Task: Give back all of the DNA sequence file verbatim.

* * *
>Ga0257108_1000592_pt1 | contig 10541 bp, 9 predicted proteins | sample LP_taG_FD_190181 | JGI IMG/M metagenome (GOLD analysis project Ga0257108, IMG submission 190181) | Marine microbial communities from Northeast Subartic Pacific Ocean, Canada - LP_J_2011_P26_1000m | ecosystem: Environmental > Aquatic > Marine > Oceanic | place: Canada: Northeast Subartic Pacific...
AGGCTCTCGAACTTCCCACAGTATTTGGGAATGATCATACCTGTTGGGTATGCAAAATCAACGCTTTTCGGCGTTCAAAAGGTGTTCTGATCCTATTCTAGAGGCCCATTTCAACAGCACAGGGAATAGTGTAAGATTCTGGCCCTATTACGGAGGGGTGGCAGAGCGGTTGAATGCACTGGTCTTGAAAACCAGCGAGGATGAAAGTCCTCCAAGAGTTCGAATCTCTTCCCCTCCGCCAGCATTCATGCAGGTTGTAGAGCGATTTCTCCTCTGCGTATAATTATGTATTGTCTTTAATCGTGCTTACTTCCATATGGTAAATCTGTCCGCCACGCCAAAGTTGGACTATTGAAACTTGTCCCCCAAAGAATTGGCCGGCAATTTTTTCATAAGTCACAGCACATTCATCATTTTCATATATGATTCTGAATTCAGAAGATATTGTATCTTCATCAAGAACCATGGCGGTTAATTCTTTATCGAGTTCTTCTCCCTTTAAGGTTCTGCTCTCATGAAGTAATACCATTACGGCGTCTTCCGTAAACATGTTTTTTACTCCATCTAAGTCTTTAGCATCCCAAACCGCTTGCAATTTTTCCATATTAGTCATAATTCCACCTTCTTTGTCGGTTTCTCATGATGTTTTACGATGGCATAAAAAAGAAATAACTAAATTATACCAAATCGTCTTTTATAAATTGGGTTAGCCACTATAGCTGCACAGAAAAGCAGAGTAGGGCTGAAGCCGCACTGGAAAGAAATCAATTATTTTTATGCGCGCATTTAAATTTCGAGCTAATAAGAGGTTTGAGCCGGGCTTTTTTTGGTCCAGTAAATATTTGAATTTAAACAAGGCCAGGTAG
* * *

>Ga0257108_1000592_pt1 | contig 10541 bp, 9 predicted proteins | sample LP_taG_FD_190181 | JGI IMG/M metagenome (GOLD analysis project Ga0257108, IMG submission 190181) | Marine microbial communities from Northeast Subartic Pacific Ocean, Canada - LP_J_2011_P26_1000m | ecosystem: Environmental > Aquatic > Marine > Oceanic | place: Canada: Northeast Subartic Pacific...
AGGCTCTCGAACTTCCCACAGTATTTGGGAATGATCATACCTGTTGGGTATGCAAAATCAACGCTTTTCGGCGTTCAAAAGGTGTTCTGATCCTATTCTAGAGGCCCATTTCAACAGCACAGGGAATAGTGTAAGATTCTGGCCCTATTACGGAGGGGTGGCAGAGCGGTTGAATGCACTGGTCTTGAAAACCAGCGAGGATGAAAGTCCTCCAAGAGTTCGAATCTCTTCCCCTCCGCCAGCATTCATGCAGGTTGTAGAGCGATTTCTCCTCTGCGTATAATTATGTATTGTCTTTAATCGTGCTTACTTCCATATGGTAAATCTGTCCGCCACGCCAAAGTTGGACTATTGAAACTTGTCCCCCAAAGAATTGGCCGGCAATTTTTTCATAAGTCACAGCACATTCATCATTTTCATATATGATTCTGAATTCAGAAGATATTGTATCTTCATCAAGAACCATGGCGGTTAATTCTTTATCGAGTTCTTCTCCCTTTAAGGTTCTGCTCTCATGAAGTAATACCATTACGGCGTCTTCCGTAAACATGTTTTTTACTCCATCTAAGTCTTTAGCATCCCAAACCGCTTGCAATTTTTCCATATTAGTCATAATTCCACCTTCTTTGTCGGTTTCTCATGATGTTTTACGATGGCATAAAAAAGAAATAACTAAATTATACCAAATCGTCTTTTATAAATTGGGTTAGCCACTATAGCTGCACAGAAAAGCAGAGTAGGGCTGAAGCCGCACTGGAAAGAAATCAATTATTTTTATGCGCGCATTTAAATTTCGAGCTAATAAGAGGTTTGAGCCGGGCTTTTTTTGGTCCAGTAAATATTTGAATTTAAACAAGGCCAGGTAG